In Brown v. Ellison, 304 N.W.2d 197, 201 (Iowa 1981), we held that the discovery rule is applicable to cases arising from express and implied warranties, noting exceptions not here present. We now hold that the discovery rule is applicable to actions for personal injury based on strict liability in tort as well as those based on breach of warranty, finding no meaningful distinction between the two theories with respect to the limitation questions here presented.

Under the discovery rule the statute of limitations can begin to run either when the injury is discovered or when by the exercise of reasonable diligence it should have been. The question might arise whether the limitation period should begin to run at the earlier or later of these two dates. In Brown, 304 N.W.2d at 200, we misspoke when we said the period would begin to run from the later of the two dates. We now believe and hold that the period should run from the earlier, not the later, of the two dates.

The party pleading an exception to the normal limitations period has the burden to plead and prove the exceptions. Brown v. Ellison, 304 N.W.2d 197, 200 (Iowa 1981); Conklin v. Towne, 204 Iowa 916, 920, 216 N.W. 264, 266 (1927). Plaintiffs pleaded that the defects in the machine were not reasonably discovered until January 1981, a date less than two years before they brought their action. Our "notice pleading" rule requires only a "short and plain statement of the claim", not the pleading of facts. Iowa R.Civ.P. 69(a). Whether plaintiffs have evidence to support their pleaded exception to defendant's limitation defense is a separate issue, but in ruling on defendant's motion to dismiss the court should have accepted as true the pleaded allegation. Lamantia v. Sojka, 298 N.W.2d 245, 247-48 (Iowa 1980). Upon remand defendant will have the opportunity to plead and prove its statute of limitations defenses, and plaintiffs may then attempt to establish their discovery-rule exceptions to such pleaded defenses. See Baines v. Blenderman, 223 N.W.2d 199, 203 (Iowa 1974).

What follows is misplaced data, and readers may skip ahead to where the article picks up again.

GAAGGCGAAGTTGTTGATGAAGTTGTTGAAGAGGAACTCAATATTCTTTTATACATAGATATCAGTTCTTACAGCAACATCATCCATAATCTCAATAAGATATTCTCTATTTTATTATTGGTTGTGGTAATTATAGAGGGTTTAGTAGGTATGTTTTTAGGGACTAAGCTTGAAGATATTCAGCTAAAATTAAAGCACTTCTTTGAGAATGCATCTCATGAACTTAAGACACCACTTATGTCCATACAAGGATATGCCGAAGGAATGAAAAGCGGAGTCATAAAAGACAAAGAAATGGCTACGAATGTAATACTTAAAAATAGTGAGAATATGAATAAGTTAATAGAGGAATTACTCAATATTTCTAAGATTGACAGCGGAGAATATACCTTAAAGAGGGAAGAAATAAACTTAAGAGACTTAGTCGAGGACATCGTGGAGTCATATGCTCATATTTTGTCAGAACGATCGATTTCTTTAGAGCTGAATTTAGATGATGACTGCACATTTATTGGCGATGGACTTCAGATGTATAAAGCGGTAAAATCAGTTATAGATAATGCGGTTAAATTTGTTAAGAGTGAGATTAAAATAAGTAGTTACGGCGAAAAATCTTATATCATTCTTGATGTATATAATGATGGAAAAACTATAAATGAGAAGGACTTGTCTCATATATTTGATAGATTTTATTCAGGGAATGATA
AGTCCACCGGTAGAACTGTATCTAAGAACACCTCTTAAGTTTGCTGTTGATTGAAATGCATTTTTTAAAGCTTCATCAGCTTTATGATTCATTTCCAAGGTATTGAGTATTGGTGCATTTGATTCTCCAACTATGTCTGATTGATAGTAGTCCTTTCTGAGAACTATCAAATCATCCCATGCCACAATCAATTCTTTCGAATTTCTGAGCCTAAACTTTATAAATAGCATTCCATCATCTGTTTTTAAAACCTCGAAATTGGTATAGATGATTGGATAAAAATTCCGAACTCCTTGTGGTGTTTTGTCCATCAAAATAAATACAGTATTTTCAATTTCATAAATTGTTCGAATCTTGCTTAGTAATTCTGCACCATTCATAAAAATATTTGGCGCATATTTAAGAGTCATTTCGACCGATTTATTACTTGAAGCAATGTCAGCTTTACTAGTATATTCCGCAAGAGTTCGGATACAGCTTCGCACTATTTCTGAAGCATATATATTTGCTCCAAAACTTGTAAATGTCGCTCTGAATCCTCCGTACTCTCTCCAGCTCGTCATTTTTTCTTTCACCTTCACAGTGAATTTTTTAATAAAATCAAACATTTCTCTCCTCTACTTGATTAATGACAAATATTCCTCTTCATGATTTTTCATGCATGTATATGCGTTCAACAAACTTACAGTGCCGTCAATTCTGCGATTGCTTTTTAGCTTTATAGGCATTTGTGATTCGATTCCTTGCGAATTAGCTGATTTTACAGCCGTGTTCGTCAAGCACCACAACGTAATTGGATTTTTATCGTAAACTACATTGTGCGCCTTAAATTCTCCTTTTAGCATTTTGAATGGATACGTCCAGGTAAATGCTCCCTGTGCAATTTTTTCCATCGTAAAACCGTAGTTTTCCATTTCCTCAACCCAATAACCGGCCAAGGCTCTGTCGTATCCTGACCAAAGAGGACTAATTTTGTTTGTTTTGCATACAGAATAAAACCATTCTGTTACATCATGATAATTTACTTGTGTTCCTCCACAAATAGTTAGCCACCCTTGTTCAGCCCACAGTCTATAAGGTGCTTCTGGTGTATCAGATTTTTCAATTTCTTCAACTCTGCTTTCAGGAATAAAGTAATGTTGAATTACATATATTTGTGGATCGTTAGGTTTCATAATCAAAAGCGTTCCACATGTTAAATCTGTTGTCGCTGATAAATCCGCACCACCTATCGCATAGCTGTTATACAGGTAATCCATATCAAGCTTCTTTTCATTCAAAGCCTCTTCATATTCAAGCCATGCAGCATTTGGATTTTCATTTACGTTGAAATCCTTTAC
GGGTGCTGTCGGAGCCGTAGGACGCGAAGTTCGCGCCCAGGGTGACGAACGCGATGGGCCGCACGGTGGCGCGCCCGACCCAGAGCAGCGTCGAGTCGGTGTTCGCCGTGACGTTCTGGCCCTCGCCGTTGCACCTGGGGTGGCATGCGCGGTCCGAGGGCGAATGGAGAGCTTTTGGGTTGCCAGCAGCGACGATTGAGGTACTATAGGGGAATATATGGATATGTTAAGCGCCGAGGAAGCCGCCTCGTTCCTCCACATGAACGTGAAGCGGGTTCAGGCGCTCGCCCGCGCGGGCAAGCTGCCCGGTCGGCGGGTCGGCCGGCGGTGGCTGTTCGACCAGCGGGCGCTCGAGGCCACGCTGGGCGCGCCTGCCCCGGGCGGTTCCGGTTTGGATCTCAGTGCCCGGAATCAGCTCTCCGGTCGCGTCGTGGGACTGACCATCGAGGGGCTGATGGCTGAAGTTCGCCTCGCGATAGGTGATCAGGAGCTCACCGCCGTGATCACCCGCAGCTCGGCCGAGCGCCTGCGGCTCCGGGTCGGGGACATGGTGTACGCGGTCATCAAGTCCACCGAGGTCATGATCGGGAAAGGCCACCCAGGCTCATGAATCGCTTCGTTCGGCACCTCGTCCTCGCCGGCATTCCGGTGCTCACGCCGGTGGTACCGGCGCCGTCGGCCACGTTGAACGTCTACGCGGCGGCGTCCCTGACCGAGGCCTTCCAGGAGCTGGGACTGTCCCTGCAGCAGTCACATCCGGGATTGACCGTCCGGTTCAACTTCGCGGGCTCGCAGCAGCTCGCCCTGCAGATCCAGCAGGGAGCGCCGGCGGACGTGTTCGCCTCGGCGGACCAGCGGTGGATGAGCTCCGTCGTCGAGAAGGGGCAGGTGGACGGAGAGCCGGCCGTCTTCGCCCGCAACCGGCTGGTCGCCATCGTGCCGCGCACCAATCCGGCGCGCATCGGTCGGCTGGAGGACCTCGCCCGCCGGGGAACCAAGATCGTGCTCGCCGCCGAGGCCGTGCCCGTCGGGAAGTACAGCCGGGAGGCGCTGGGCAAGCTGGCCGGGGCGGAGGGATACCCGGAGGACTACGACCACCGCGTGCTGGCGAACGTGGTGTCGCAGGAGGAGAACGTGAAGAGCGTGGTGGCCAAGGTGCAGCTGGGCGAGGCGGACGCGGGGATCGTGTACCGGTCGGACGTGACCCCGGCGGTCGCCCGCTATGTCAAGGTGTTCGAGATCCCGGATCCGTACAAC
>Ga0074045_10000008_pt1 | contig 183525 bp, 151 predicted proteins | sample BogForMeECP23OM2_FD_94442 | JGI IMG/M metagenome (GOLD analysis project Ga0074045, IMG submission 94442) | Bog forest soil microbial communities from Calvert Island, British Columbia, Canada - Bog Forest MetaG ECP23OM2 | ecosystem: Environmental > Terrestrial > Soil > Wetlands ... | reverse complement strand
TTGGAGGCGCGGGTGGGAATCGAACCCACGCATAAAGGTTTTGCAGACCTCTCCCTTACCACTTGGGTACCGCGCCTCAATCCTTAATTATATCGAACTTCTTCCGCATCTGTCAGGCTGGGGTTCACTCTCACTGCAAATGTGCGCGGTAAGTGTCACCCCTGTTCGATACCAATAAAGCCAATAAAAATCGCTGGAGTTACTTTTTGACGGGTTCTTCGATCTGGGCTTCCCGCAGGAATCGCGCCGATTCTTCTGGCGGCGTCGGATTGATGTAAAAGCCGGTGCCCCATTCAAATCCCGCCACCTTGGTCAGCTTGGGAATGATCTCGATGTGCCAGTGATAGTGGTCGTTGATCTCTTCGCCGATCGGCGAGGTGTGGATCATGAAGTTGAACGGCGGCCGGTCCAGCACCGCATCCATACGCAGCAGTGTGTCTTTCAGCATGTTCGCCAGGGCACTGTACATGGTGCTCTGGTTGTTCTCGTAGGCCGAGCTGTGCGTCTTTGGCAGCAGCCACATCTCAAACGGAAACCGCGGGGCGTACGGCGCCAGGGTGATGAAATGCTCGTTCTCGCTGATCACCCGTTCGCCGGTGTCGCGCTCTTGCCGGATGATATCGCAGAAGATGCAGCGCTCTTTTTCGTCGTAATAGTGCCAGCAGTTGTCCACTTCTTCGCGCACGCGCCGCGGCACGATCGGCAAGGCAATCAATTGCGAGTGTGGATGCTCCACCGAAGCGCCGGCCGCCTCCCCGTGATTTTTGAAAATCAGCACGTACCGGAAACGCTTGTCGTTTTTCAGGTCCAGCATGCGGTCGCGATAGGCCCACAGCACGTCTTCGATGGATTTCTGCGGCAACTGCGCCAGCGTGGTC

*733 II. Plaintiffs also contend that their claims based upon theories of breach of implied warranty (fitness for a particular use and merchantability) are subject to a five-year rather than a two-year statute of limitations. The trial court correctly held that the relevant statute is Iowa Code section 614.1, which in pertinent part provides:

Actions may be brought within the times herein limited, respectively, after their causes accrue, and not afterwards, except when otherwise specifically declared: 1.... 2.... Those found on injuries to the person ..., whether based on contract or tort, ... within two years.

Whether plaintiffs' implied warranty claims be considered to be based on contract or tort, those claims like that alleging strict liability in tort are "founded on injuries to the person" and subject to the two-year period prescribed by Iowa Code section 614.1(2). No Iowa statute provides a special longer limitation period for plaintiffs' claims of personal injury resulting from alleged breaches of implied warranty.